This is the second in a series of posts (click here for the series) that argue that the Star Wars universe is truly a Thing of the Past. This series argues that the ideas upon which the Star Wars universe is built are fading rapidly and are truly, as the phrase goes, ‘on the wrong side of history’, and also on the wrong side of science. Today we seem to be in the midst of a great revolution in our view of the universe—and Star Wars is from before the revolution.
As I mentioned in the last post, Star Wars is set in a wonderfully imaginative universe that features a profusion of cool planets and cooler alien life forms, such as the much-maligned Jar Jar Binks from the planet Naboo (Star Wars “Episode I”). But let us go back into history and consider Aristotle, that incredibly influential Greek philosopher, beloved by thinkers of many cultures, including pagan Greco-Roman thinkers, Christian thinkers, Islamic thinkers, and Jewish thinkers. Aristotle would never have accepted the idea of Jar Jar. Aristotle argued that the Earth was the only world that could exist. That means no Naboo, and no Jar Jar. In 1277 the bishop of Paris condemned this idea as putting limits on the power of God: Who is to say how many worlds an omnipotent God might make?
But still, even granting that God might make other worlds, the idea of other worlds remained a stretch. After all, where would those other worlds be? Various medieval thinkers like Albert of Saxony, Nicole Oresme, and Nicolas of Cusa—all bishops in the Roman Catholic Church (Cusa was made cardinal)—envisioned other worlds and their extraterrestrial inhabitants in all sorts of creative ways:
What if our whole universe is contained within another Earth?
Would it be easier to talk to a being from another world, or to a dog? Hey, at least you and the dog have some points of common reference, like the Earth, or a mouth that makes noise and ears that hear.
Still, the extraterrestrials idea really did not get traction until the Copernican Revolution. Nicolaus Copernicus imagined that Earth circles the sun, in contrast to the traditional idea (from Aristotle, among others) that the sun circles the Earth. What is more, Copernicus envisioned Mercury, Venus, Mars, Jupiter and Saturn (other planets were not known then) as also circling the sun.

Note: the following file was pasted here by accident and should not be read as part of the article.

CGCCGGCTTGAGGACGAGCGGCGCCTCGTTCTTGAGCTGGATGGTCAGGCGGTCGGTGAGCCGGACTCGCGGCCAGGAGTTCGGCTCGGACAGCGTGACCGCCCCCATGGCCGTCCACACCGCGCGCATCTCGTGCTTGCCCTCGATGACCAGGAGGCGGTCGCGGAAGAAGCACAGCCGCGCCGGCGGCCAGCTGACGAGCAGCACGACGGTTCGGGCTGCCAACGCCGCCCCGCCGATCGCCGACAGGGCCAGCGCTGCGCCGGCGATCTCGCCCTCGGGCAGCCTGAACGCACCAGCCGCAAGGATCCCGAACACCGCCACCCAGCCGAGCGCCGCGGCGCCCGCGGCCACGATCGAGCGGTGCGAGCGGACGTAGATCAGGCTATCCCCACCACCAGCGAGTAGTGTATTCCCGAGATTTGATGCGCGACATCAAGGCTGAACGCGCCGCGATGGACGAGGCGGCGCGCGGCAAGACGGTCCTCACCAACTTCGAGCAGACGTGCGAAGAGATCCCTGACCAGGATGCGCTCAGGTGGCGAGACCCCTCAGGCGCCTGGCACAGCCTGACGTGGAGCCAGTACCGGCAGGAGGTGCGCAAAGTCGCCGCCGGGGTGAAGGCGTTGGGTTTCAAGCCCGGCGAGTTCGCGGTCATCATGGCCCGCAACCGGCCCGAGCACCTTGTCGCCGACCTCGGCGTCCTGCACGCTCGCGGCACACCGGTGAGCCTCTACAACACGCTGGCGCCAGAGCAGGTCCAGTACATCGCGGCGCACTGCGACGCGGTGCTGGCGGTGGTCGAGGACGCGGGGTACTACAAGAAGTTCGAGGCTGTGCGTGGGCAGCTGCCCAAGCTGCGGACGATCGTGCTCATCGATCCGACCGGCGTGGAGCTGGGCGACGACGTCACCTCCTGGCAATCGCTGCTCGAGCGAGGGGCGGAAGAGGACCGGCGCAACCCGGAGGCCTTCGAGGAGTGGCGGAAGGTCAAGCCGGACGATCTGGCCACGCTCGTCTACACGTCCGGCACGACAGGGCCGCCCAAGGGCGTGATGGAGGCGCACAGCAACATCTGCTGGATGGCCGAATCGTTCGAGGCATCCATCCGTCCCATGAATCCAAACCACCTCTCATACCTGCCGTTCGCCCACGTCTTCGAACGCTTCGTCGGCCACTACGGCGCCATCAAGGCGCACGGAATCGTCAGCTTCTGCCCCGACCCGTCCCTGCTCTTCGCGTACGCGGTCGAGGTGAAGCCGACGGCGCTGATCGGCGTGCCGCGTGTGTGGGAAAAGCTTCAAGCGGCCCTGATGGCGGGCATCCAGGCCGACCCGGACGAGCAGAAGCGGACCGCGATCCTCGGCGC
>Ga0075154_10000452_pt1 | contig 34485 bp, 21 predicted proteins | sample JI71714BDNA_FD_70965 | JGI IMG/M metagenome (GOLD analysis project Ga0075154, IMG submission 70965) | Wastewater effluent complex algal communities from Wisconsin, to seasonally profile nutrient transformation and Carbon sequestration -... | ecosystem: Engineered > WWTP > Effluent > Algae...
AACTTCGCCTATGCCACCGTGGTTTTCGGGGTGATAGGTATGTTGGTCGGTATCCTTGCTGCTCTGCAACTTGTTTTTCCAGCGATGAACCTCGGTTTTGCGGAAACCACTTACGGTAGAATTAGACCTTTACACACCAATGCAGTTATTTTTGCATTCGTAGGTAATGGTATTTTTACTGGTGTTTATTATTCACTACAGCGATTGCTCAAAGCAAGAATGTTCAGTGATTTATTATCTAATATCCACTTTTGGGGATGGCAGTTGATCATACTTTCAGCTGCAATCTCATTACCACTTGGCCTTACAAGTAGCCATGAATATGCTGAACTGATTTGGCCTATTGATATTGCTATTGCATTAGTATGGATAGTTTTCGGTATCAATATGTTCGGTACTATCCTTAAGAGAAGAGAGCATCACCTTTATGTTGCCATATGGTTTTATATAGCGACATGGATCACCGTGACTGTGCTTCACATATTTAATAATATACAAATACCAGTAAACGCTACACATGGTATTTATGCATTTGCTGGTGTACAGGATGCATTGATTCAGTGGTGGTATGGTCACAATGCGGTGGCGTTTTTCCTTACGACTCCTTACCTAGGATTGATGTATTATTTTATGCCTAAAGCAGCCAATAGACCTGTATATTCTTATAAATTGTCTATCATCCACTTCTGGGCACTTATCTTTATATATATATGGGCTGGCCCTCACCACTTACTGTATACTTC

Bam! These five bodies, which had always been thought of as “wandering stars” (the word planet means wanderer)—wandering lights in the sky that had no more in common with Earth than a flame has in common with a rock—were now, thanks to Copernicus, thought of as having something in common with Earth: We all circle the sun! Then telescopic discoveries and Newtonian physics showed the planets to also have moons, and to rotate, and to have gravity, all like Earth does.
And so, since the Earth and the other planets had so much in common, those inclined to a Copernican view assumed the Earth and the planets would have other things in common, too—like life. In the seventeenth century Johannes Kepler argued for life on other worlds, and took the moons of Jupiter as an argument for the existence of intelligent Jovians:
Our moon exists for us on the earth, not for the other globes. Those four little moons exist for Jupiter, not for us. Each planet in turn, together with its occupants, is served by its own satellites. From this line of reasoning we deduce with the highest degree of probability that Jupiter is inhabited.
In the eighteenth century William Herschel (the first astronomer to discover a new planet: that being Uranus, which he named George) argued that the sun was—
most probably also inhabited, like the rest of the planets, by beings whose organs are adapted to the peculiar circumstances of that vast globe.
In the nineteenth century Thomas Dick estimated the population of the solar system to be 22 trillion intelligent beings; 62 septillion in the universe as a whole. (Click here for more fun quotes from Herschel and others on why the solar system must be full of intelligent life). John Adams, the third president of the United States, wrote about how astronomers say that all the planets in the solar system are inhabited (and the moons, too) and how likewise “all the unnumbered Worlds that revolve round the fixt Starrs are inhabited”. A century ago newspapers like the New York Times and the Wall Street Journal published articles on intelligent life being discovered on Mars (click here), and Edgar Rice Burroughs and H. G. Wells (click here) wrote novels about Martians.